Upwey natural rock stream

Upwey rocky stream

This garden won 2 Highly Commended awards in the Landscaping Victoria 2017 Industry Awards for Natural Built Environment and the Grant Saltmarsh Feature in the Landscape.



The brief

A new garden was required to blend in with a newly built weatherboard home in Upwey. The site had been deeply cut so a retaining wall was required. Originally, a sleeper wall was considered, but the clients didn’t like the idea of a straight, ugly sleeper wall. They wanted something more natural-looking, with rocks; a pond or billabong in one corner also appealed. They wanted a native feel, and liked the idea of attracting frogs to their new garden.


There were some existing elements that needed to be incorporated into the design, including a rectangle of Castlemaine crazy paving on the patio and some existing plants such as an 8m tall dead eucalypt that looked very architectural , a Dicksonia antarctica, and various Rhododendrons, Magnolias and Crepe Myrtles.

Some unsightly neighbouring sheds needed screening and drainage need to be considered due to the steep slope and deep site cut.

One major challenge with the project was the tight access. A large excavator was required in a tight space next to a house and there was only one way in, and one way out. As a result, progress was quite slow.

Upwey stream


The response

A curving 15m long natural rock stream was constructed, with a series of waterfalls and a bridge. Extensive rock embankments using very large granite boulders were also built.

Careful consideration was made to the placement of waterfalls so that they would be most appreciated from inside the house. As a result, the waterfall starts outside the rumpus room and flows into a long winding stream. The stream turns at a particularly large sitting rock, and flows under a rustic timber bridge before disappearing into its reservoir.

Granitic sand pathways were created for a natural look, and also to aid in water drainage. The stream is connected to various storm water pipes, so that the system is topped up when it rains. The water also gets filtered, before it can then overflow into the actual storm water system.

Old hardwood sleUpwey waterfallepers that the client had in the garden were re-purposed into a bridge across the stream.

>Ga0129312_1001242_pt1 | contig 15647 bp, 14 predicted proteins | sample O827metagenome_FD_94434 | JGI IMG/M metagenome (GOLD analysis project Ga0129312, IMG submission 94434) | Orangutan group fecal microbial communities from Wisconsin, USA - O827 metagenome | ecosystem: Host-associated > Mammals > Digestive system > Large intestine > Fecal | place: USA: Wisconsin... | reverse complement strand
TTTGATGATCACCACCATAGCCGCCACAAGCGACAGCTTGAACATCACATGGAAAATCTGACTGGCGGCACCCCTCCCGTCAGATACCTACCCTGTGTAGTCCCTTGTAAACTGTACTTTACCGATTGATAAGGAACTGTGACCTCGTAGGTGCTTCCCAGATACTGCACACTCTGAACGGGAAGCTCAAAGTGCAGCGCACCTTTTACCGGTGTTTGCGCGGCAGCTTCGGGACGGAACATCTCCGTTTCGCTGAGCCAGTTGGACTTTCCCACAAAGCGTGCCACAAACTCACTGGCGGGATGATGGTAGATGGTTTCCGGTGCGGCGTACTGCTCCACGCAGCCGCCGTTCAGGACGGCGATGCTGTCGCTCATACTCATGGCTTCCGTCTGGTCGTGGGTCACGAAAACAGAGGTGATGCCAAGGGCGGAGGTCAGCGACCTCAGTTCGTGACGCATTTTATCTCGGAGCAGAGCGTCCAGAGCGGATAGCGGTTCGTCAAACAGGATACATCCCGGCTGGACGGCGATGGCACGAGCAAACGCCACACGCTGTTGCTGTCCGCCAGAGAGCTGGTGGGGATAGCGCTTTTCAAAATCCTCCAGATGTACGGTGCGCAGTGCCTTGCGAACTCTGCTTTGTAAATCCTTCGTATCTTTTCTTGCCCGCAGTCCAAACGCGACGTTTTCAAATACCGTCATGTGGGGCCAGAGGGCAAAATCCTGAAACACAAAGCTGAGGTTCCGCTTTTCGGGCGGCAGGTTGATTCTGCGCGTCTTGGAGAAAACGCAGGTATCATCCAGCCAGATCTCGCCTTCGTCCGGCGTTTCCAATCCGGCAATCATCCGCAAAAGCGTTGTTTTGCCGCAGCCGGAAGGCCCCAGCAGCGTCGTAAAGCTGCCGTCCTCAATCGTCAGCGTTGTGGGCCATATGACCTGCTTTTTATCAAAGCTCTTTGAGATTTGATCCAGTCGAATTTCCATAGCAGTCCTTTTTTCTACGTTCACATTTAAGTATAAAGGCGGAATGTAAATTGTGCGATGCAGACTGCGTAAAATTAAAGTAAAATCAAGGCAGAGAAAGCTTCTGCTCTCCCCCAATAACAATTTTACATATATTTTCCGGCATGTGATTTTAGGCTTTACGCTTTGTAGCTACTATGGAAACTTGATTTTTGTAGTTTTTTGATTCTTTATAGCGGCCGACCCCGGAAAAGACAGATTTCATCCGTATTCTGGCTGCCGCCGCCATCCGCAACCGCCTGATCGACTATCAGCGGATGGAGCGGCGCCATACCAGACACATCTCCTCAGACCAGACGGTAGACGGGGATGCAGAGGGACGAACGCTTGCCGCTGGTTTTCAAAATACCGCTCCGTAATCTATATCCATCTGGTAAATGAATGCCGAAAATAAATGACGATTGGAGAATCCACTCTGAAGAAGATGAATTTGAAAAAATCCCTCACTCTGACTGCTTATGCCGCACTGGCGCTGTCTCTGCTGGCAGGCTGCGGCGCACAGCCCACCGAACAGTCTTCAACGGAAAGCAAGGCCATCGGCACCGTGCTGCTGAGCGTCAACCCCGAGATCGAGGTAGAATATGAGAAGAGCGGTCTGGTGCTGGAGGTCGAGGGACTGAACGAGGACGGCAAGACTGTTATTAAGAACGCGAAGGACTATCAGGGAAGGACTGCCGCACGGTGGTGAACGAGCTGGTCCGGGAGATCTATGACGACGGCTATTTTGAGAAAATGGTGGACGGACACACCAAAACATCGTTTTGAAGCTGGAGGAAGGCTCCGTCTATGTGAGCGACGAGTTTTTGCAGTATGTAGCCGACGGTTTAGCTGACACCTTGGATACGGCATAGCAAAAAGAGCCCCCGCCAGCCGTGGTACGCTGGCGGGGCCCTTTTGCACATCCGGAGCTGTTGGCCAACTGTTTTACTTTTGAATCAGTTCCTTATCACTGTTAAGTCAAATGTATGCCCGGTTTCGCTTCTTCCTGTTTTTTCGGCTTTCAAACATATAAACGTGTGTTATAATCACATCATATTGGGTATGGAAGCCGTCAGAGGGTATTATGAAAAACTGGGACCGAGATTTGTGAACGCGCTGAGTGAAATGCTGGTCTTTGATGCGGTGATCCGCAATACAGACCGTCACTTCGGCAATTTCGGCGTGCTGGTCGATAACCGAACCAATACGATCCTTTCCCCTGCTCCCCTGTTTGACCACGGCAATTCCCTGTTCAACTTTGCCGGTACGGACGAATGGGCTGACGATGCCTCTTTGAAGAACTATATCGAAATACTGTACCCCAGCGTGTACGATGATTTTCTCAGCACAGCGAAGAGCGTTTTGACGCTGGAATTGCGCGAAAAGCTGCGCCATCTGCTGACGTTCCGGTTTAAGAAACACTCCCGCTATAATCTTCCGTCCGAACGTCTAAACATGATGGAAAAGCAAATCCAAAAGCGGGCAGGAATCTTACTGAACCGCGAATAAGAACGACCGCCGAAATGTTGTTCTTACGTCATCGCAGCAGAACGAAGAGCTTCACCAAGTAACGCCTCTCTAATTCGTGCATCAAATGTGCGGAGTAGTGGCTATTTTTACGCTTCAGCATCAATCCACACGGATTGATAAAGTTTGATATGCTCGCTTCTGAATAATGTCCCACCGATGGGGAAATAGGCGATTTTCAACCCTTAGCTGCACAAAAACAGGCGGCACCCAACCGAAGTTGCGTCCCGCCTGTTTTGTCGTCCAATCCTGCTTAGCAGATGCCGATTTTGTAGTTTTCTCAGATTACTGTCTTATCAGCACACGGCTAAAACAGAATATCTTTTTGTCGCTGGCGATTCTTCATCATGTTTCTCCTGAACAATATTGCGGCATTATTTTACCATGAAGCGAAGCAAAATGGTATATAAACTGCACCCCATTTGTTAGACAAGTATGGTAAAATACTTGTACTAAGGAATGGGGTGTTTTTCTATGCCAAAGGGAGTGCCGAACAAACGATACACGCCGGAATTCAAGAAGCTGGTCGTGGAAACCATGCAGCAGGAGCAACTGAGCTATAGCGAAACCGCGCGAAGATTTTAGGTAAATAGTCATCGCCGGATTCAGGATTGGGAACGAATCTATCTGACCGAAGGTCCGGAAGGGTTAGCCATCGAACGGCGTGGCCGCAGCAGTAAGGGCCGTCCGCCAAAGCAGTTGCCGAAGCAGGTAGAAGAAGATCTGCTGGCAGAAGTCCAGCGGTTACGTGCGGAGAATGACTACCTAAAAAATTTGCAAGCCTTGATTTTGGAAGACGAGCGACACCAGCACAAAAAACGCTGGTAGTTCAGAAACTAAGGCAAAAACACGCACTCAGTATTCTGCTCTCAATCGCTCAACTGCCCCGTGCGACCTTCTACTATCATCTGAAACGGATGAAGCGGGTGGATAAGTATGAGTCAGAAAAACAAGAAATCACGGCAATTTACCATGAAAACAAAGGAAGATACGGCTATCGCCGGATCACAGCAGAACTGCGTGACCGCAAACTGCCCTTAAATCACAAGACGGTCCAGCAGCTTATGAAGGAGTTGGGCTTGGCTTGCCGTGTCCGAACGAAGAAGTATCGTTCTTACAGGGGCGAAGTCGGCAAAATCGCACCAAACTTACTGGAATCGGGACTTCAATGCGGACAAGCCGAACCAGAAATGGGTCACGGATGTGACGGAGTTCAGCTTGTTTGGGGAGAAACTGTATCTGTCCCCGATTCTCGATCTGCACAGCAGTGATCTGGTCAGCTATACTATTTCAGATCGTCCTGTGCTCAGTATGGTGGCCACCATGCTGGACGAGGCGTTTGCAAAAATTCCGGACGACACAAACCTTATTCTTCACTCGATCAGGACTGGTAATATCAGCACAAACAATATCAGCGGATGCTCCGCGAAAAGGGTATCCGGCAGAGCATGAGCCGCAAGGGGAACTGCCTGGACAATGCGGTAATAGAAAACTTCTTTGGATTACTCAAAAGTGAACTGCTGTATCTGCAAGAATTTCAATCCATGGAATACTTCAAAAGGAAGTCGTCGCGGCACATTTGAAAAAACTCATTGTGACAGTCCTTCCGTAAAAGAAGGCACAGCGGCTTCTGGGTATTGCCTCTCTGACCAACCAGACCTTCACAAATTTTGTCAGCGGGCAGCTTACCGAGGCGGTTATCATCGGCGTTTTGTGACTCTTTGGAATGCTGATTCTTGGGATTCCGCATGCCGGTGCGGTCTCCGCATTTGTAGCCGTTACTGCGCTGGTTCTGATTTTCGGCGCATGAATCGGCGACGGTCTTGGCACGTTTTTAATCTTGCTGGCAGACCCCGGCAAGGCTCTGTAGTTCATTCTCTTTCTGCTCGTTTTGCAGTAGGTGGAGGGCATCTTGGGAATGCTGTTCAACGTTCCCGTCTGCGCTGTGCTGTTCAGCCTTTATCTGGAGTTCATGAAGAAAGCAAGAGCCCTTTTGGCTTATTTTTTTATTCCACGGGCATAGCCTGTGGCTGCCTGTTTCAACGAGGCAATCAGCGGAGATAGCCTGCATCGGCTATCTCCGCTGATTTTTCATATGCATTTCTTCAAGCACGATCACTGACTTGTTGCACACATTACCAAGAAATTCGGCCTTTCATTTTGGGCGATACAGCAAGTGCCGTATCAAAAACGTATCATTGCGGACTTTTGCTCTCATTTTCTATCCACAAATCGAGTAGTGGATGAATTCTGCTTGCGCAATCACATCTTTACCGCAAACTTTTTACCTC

The stream was designed to be interactive. Parts of the gravel path travel up to the water’s edge, a bridge crosses the water, and there is a stepping stone to a large sitting rock under the gum tree. There are numerous sitting rocks where the clients can sit with their feet in the water.

The client had excess Castlemaine slate pavers on-hand that were used to smooth the transition between the gravel path and the paved patio.

Blechnum nudum planted beside stream

Predominantly native plants were chosen – but those with broader foliage so as not to look too different from the existing exotic plants. Three water gums (Tristaniopsis laurina ‘Luscious’) were planted, and lilly pillies (Syzygium ‘Pinnacle’)  were used for screening of the neighbouring shed. Various native reeds, ferns and groundcovers were planted directly into the creek, while Lomandra ‘Lime Tuff’ was chosen for its foliage and colour contrast. The palette was mainly green, with a spots of colour provided by Chrysocephalum, Scaevola and Brachyscome.


Following the construction of our home, the yard was left very muddy and uneven. After to talking to a number of ‘landscape designers’ we came across Ben Harris who listened to our desires to have a yard that invited relaxation and tranquillity. We wanted to enhance the local flora and fauna and so wanted someone who could work creatively with natural materials. Ben went through his ideas with us to ensure we could visualize it. He and his team worked diligently; they were meticulous in their planning and execution of the job. Our yard has been transformed; it looks like a natural extension of the surrounds. Thanks Ben & team !